Cultural theorist Michel de Certeau's observation that 'space is a practised place' is well illustrated by the way a room is destabilised and transformed by the dynamic practice of music performed within it, and that's just as much the case at London's Red Rose Club as in the Oberhausen gas holder. In a real sense Butcher is heard here producing spaces. Above and beyond illustrating such a point, however, the dynamism of THE GEOMETRY OF SENTIMENT, with its inspired array of sustained purring multiphonics, plosive popping, breathy fluttering phantom notes and contorted melodic fragments, is directly affecting and exhilarating. Extraordinary music that retains its excitement and intensity on repeated listening."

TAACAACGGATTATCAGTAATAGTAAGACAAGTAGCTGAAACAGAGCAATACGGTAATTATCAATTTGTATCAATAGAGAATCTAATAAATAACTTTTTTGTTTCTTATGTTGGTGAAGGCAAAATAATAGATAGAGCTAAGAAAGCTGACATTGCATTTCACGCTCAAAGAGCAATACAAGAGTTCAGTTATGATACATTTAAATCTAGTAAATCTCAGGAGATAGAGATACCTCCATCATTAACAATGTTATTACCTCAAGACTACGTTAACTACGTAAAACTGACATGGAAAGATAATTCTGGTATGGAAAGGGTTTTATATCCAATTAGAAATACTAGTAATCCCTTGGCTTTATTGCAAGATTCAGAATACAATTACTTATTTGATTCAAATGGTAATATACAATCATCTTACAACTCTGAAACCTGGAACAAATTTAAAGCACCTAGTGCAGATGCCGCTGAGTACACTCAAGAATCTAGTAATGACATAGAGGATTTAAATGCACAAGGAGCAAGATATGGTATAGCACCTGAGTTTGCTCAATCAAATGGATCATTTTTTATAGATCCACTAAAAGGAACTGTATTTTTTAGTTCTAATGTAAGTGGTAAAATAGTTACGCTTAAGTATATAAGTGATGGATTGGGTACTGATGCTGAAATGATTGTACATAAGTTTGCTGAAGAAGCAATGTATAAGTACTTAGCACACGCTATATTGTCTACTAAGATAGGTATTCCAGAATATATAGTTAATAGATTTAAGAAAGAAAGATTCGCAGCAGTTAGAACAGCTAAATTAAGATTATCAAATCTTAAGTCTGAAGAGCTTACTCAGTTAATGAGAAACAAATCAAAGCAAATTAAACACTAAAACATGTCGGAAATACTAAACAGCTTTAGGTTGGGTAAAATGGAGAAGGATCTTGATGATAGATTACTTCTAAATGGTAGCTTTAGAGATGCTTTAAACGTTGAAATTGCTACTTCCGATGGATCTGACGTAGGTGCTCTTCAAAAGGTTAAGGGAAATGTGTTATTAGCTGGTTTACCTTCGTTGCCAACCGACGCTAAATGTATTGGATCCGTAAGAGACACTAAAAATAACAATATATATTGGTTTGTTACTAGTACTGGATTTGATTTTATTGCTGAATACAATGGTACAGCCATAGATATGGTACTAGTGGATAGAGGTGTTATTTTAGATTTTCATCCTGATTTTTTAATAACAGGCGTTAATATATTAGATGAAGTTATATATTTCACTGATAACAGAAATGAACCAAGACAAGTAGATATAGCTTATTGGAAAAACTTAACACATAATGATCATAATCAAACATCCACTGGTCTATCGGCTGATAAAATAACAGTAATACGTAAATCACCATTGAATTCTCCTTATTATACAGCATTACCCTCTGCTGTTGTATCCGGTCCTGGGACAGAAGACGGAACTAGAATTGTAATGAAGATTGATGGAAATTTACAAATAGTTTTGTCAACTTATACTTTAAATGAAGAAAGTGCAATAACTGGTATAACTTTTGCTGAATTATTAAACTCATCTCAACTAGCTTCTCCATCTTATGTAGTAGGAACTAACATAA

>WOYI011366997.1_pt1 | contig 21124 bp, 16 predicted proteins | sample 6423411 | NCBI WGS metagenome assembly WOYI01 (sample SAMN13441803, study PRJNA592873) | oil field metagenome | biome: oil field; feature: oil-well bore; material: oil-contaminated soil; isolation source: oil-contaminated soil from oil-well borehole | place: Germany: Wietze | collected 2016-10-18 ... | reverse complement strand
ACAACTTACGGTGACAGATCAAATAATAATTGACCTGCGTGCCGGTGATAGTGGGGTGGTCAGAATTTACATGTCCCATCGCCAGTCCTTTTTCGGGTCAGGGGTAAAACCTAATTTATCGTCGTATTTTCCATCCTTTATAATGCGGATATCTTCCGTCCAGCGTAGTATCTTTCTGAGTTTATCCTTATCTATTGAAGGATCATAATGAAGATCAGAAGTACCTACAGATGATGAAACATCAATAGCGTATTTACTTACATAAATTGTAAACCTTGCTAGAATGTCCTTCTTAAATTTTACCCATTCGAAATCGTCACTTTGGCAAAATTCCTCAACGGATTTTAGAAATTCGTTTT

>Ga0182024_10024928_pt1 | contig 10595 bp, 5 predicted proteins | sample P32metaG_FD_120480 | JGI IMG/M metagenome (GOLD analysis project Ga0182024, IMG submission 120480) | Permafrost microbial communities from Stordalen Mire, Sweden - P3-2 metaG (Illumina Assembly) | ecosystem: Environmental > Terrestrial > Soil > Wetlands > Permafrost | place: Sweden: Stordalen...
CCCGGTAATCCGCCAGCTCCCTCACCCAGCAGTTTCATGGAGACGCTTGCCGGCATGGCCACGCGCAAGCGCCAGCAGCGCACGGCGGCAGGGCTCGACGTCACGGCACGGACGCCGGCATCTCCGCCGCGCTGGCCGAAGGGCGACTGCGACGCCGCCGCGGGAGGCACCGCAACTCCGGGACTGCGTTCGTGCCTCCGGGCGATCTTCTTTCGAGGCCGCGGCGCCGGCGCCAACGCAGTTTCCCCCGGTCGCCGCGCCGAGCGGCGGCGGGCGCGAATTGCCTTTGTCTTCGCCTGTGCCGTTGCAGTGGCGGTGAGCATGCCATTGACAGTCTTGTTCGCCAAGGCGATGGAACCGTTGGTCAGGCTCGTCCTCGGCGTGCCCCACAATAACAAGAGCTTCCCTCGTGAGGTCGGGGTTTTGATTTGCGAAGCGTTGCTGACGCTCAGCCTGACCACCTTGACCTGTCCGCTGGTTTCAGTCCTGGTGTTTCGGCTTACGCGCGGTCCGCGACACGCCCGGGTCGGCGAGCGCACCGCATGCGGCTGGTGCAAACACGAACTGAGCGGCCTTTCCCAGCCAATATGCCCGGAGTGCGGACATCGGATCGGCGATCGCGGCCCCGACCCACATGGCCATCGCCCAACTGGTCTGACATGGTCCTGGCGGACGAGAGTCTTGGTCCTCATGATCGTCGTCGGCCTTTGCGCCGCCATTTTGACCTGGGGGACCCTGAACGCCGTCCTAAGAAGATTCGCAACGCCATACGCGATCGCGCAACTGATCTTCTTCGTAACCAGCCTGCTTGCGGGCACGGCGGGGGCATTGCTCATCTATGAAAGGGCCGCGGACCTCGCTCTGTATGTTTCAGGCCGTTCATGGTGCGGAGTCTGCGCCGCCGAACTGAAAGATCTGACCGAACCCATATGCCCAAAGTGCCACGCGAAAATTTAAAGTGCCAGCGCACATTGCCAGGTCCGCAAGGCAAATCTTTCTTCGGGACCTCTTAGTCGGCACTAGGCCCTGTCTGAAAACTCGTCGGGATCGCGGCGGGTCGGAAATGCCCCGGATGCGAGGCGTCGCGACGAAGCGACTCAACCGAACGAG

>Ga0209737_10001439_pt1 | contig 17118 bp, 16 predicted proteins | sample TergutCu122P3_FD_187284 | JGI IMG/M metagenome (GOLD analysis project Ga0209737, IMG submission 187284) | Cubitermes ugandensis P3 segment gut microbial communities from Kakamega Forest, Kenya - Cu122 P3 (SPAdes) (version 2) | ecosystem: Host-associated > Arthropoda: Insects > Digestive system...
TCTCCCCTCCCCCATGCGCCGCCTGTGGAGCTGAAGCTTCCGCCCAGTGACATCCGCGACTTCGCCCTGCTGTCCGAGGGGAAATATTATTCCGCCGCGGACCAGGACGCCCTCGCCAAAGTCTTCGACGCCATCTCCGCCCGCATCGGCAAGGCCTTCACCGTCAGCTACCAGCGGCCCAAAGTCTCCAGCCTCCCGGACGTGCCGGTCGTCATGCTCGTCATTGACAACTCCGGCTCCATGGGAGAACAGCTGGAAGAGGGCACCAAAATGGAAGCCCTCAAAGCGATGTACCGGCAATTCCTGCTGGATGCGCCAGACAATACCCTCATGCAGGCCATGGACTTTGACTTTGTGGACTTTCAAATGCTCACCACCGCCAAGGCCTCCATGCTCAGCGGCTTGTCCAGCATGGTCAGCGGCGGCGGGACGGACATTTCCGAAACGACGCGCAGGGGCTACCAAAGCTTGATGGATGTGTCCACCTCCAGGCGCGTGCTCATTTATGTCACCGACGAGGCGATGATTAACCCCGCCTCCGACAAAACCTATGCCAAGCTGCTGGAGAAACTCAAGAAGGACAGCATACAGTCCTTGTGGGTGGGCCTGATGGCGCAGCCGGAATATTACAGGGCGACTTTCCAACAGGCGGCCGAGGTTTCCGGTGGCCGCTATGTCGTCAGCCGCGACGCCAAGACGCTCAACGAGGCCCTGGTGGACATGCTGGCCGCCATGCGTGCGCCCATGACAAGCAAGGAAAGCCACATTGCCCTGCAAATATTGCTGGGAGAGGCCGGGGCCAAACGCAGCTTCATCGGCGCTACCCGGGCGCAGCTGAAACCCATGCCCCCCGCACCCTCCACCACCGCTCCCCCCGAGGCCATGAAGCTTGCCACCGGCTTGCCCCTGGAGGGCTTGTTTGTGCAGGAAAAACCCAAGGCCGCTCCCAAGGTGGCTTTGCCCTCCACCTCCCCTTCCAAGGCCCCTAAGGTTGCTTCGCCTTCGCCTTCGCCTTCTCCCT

" Butcher is up there with the Parkers, the Rothenbergs, the Zorns and the Harths, yet his style is inimitable; he has arrived at the top at last, and dominates in a world of bent overtones and multiple subdivisions of a single note. THE GEOMETRY OF SENTIMENT - which I perceive as his masterpiece - presents seven tracks recorded at various places between 2004 and 2006, each one with a different kind of resonant space forced by our man to respond in a unique way, at the same time exploring that very response to push the instrument to another level of internal juddering, with decisive consequences for the lucky ones who receive the message. These sounds penetrate the muscle and the bone, ploughing through the opposition field of the auricular membranes which, once subjected to this treatment, may react in bizarre ways. Murderous hoots, perfidious rauco, sensational adjacent movements within a quarter-tone, held notes slightly ruptured by the same bump-in-the-line of an electrocardiogram, toxic chirps in a wall-of-nothingness reverberation. Phrases filling the silence from where they were born and returning there in a five-second span, the hiss and the burble as strengthening elements in a series of concepts that, difficult as they might sound, become acceptable only by lowering the guard protecting a by now useless need of comfort. A crystal-clear sense of obliquely lyrical invention that finds no equals. The refreshing feeling of being able to sustain an invasive assault by the most acute stridencies without becoming deaf, since this music conforms to the cerebral cortex - when a sharp enough brain is present, that is. One of my personal favourites of 2007, requiring incessant listening for decades to come. A quavering orgy. Just great."